SAML 2.0

8000 views August 14, 2017 August 1, 2018 4

Security Assertion Markup Language (SAML) is an XML-based standard for exchanging authentication and authorization data between security domains. This is normally between an identity provider like Id.Signicat and a service provider (the customer). SAML is a product of the OASIS Security Services Technical Committee (external link).

SAML assumes that the end-user has enrolled with at least one identity provider. This identity provider is expected to provide local authentication services to the end-user. However, SAML does not specify the implementation of these local services; indeed, SAML does not care how local authentication services are implemented.

SAML has been a de facto standard protocol for identity management, and is now supported by most of the biggest actors in the computer industry. Today Id.Signicat supports SAML v.1.1 and v.2.0. For detailed information about SAML, and access to several white papers, please visit this page (external link) on the OASIS website.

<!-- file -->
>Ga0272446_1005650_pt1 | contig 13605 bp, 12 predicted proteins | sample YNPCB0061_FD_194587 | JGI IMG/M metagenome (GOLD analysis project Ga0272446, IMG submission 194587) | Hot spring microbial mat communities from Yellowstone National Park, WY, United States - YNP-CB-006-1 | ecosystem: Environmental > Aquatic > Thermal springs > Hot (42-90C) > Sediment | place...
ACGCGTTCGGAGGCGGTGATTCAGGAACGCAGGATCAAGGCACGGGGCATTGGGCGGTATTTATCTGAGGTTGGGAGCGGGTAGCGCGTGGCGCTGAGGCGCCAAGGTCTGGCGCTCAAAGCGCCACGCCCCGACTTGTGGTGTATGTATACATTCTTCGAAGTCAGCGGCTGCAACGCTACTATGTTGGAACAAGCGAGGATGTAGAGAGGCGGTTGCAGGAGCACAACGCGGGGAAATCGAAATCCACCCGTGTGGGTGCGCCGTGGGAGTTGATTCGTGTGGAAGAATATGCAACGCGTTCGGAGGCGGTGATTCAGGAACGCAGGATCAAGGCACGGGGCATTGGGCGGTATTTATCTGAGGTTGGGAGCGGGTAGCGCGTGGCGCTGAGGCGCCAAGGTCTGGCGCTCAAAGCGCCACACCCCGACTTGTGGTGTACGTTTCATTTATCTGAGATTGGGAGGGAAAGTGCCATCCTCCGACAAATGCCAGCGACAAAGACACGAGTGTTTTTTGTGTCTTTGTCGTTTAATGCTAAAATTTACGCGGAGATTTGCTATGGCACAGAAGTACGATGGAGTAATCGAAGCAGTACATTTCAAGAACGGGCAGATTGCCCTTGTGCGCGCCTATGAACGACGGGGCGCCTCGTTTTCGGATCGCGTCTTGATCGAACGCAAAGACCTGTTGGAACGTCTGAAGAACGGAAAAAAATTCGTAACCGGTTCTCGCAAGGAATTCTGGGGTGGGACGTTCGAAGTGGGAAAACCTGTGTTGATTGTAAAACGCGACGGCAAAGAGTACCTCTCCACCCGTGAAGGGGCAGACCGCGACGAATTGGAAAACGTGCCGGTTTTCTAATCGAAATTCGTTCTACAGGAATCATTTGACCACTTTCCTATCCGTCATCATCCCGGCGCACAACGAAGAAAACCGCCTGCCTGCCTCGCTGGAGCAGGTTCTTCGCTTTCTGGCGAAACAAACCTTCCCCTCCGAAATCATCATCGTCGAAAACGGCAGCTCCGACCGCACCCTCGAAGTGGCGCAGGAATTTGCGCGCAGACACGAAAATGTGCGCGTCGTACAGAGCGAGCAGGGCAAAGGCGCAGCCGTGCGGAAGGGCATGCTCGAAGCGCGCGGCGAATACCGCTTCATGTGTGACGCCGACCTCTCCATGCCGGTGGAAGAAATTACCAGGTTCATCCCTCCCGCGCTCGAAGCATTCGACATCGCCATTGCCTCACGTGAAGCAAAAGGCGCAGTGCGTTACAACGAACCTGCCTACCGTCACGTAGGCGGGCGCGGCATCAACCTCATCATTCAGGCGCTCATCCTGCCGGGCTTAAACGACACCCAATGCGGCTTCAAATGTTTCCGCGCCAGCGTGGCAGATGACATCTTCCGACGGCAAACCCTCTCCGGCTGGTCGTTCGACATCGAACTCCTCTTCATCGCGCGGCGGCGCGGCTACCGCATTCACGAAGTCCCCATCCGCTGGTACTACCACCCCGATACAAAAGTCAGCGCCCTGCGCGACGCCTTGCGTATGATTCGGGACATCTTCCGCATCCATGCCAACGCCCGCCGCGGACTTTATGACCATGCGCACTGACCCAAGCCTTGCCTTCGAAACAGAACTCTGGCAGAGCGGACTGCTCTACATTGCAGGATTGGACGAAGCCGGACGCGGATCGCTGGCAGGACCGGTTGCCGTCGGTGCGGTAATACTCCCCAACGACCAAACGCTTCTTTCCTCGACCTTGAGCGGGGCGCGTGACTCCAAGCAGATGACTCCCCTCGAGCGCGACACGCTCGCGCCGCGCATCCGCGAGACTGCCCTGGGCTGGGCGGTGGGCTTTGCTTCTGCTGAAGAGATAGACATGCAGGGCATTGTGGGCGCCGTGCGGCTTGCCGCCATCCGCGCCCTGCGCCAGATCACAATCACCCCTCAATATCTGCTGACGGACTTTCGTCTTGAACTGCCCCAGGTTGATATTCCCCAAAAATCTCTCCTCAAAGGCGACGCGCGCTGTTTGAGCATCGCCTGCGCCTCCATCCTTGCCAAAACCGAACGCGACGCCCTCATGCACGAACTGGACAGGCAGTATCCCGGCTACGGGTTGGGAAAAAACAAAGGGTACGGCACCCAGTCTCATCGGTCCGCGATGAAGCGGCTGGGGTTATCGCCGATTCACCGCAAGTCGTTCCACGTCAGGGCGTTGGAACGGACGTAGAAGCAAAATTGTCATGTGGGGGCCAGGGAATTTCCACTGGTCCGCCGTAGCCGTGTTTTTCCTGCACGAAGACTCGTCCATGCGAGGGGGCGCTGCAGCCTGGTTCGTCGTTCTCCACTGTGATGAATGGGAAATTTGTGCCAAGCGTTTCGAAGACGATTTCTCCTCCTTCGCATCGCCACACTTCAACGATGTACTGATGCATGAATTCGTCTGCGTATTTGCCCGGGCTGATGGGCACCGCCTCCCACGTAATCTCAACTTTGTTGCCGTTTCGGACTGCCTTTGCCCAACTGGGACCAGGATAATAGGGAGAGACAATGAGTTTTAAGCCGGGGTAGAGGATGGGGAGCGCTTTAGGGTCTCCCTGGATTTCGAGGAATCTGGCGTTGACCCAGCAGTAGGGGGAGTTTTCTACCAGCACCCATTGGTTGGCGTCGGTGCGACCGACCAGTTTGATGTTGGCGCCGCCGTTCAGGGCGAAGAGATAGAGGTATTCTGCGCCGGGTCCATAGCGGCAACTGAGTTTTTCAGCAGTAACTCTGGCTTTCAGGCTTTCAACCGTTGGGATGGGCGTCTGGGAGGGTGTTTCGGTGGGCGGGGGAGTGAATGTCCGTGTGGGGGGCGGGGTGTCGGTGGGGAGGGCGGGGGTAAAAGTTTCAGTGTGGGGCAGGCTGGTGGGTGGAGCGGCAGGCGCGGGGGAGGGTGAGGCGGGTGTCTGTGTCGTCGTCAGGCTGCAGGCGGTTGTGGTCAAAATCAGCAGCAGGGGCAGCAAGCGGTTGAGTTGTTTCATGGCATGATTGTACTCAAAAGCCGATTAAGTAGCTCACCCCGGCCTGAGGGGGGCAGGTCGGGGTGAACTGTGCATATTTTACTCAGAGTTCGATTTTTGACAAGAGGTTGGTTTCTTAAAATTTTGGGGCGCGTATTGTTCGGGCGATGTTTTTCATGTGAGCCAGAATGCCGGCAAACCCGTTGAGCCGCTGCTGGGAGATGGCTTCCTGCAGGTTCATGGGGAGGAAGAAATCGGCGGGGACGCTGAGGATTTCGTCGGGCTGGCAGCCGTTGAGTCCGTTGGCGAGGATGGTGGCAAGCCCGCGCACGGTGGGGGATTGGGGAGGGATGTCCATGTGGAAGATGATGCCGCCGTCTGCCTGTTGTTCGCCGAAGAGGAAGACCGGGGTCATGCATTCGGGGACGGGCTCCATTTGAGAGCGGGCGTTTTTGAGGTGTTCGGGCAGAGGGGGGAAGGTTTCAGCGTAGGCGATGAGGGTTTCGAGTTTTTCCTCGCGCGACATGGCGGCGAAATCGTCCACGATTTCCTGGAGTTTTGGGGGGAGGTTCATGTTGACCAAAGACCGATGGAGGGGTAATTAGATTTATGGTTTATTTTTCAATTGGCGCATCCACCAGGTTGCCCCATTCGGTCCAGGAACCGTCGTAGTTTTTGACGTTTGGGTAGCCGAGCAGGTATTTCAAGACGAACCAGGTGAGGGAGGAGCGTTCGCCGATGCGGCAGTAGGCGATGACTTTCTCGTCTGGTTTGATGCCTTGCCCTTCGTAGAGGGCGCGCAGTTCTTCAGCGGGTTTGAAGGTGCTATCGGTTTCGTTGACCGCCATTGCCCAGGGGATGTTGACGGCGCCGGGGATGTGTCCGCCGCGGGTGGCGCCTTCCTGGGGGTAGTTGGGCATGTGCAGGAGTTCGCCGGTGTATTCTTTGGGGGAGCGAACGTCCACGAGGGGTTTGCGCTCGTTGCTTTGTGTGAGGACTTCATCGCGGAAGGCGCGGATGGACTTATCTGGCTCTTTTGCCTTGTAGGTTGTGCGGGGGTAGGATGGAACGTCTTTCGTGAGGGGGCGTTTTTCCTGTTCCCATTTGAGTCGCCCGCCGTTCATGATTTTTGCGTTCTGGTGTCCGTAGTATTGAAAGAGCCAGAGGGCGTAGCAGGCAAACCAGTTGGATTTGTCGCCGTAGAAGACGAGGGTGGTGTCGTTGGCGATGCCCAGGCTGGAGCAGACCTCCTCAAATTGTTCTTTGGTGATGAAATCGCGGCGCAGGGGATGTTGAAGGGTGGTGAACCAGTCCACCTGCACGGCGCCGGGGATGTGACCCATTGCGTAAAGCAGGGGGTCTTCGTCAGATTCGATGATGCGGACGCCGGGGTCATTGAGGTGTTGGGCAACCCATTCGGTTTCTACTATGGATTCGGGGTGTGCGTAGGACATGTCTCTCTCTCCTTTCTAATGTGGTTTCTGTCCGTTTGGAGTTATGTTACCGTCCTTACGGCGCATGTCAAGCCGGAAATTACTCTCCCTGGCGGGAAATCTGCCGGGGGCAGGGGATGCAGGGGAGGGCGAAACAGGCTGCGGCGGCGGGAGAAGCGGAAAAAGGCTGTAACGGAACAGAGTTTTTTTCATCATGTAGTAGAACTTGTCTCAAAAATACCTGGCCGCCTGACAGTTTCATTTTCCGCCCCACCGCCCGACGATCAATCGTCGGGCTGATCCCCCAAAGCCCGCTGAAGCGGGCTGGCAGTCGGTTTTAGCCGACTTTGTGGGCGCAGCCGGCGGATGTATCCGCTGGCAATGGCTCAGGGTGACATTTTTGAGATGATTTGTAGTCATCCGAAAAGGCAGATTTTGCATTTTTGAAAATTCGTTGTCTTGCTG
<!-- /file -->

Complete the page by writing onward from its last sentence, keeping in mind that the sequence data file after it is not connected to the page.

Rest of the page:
Signicat supports the SAML 2.0 standard fully, via a gateway commonly referred to as the “SAML gateway” or “SAML2 gateway”. If you are using an identity federation service such as Microsoft ADFS or Oracle Identity Federation, then you are most likely interested in Signicat’s SAML2 gateway.

Authentication using SAML 2.0

Signicat’s SAML2 gateway provides authentication of Internet users over the SAML2 protocol, between service providers (SP) and Signicat as the identity provider (IdP). The SAML2 gateway is integrated with Signicat’s existing portal, which means that Signicat can provide authentication over the SAML2 protocol for all e-ID methods we are supporting today, and also new e-ID methods that we plan to support in the future.

The service provider must establish a SAML2 federation service on their side. Examples of such federation services are:

  • ADFS from Microsoft
  • OIF from Oracle
  • SimpleSAML, a PHP-based solution developed through a project led by UNINETT in Norway.

Setting up a SAML2 authentication service between an SP and an IdP requires no programming and no third-party client kits, only configuration. The IdP and other communication parameters between SP and IdP should be configured in this SAML2 federation service.

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